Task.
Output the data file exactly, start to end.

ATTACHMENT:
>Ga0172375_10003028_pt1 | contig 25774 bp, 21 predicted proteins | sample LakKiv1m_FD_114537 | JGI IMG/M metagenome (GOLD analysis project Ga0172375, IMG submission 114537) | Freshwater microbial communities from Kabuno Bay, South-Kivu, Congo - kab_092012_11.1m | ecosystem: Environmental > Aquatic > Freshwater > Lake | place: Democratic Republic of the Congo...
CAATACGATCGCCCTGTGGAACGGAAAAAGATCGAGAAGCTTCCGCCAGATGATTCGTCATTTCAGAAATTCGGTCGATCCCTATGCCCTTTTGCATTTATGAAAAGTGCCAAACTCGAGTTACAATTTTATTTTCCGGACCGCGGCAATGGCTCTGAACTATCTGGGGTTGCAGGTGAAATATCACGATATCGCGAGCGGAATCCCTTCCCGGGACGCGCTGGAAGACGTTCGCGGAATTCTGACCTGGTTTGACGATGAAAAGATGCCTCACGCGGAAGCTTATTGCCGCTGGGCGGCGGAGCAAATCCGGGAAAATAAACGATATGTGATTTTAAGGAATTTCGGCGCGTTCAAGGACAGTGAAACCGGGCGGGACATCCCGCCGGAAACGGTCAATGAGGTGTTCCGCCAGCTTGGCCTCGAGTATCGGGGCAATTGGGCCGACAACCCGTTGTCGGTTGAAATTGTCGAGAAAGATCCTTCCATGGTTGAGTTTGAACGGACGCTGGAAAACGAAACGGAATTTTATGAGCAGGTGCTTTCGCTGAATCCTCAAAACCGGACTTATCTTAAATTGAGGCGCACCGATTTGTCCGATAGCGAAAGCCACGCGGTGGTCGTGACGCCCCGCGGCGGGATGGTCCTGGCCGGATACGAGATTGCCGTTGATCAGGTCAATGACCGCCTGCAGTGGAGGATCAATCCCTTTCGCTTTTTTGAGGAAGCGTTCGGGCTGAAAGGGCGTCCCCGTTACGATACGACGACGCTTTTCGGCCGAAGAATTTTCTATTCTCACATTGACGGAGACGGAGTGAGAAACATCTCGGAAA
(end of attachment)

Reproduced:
>Ga0172375_10003028_pt1 | contig 25774 bp, 21 predicted proteins | sample LakKiv1m_FD_114537 | JGI IMG/M metagenome (GOLD analysis project Ga0172375, IMG submission 114537) | Freshwater microbial communities from Kabuno Bay, South-Kivu, Congo - kab_092012_11.1m | ecosystem: Environmental > Aquatic > Freshwater > Lake | place: Democratic Republic of the Congo...
CAATACGATCGCCCTGTGGAACGGAAAAAGATCGAGAAGCTTCCGCCAGATGATTCGTCATTTCAGAAATTCGGTCGATCCCTATGCCCTTTTGCATTTATGAAAAGTGCCAAACTCGAGTTACAATTTTATTTTCCGGACCGCGGCAATGGCTCTGAACTATCTGGGGTTGCAGGTGAAATATCACGATATCGCGAGCGGAATCCCTTCCCGGGACGCGCTGGAAGACGTTCGCGGAATTCTGACCTGGTTTGACGATGAAAAGATGCCTCACGCGGAAGCTTATTGCCGCTGGGCGGCGGAGCAAATCCGGGAAAATAAACGATATGTGATTTTAAGGAATTTCGGCGCGTTCAAGGACAGTGAAACCGGGCGGGACATCCCGCCGGAAACGGTCAATGAGGTGTTCCGCCAGCTTGGCCTCGAGTATCGGGGCAATTGGGCCGACAACCCGTTGTCGGTTGAAATTGTCGAGAAAGATCCTTCCATGGTTGAGTTTGAACGGACGCTGGAAAACGAAACGGAATTTTATGAGCAGGTGCTTTCGCTGAATCCTCAAAACCGGACTTATCTTAAATTGAGGCGCACCGATTTGTCCGATAGCGAAAGCCACGCGGTGGTCGTGACGCCCCGCGGCGGGATGGTCCTGGCCGGATACGAGATTGCCGTTGATCAGGTCAATGACCGCCTGCAGTGGAGGATCAATCCCTTTCGCTTTTTTGAGGAAGCGTTCGGGCTGAAAGGGCGTCCCCGTTACGATACGACGACGCTTTTCGGCCGAAGAATTTTCTATTCTCACATTGACGGAGACGGAGTGAGAAACATCTCGGAAA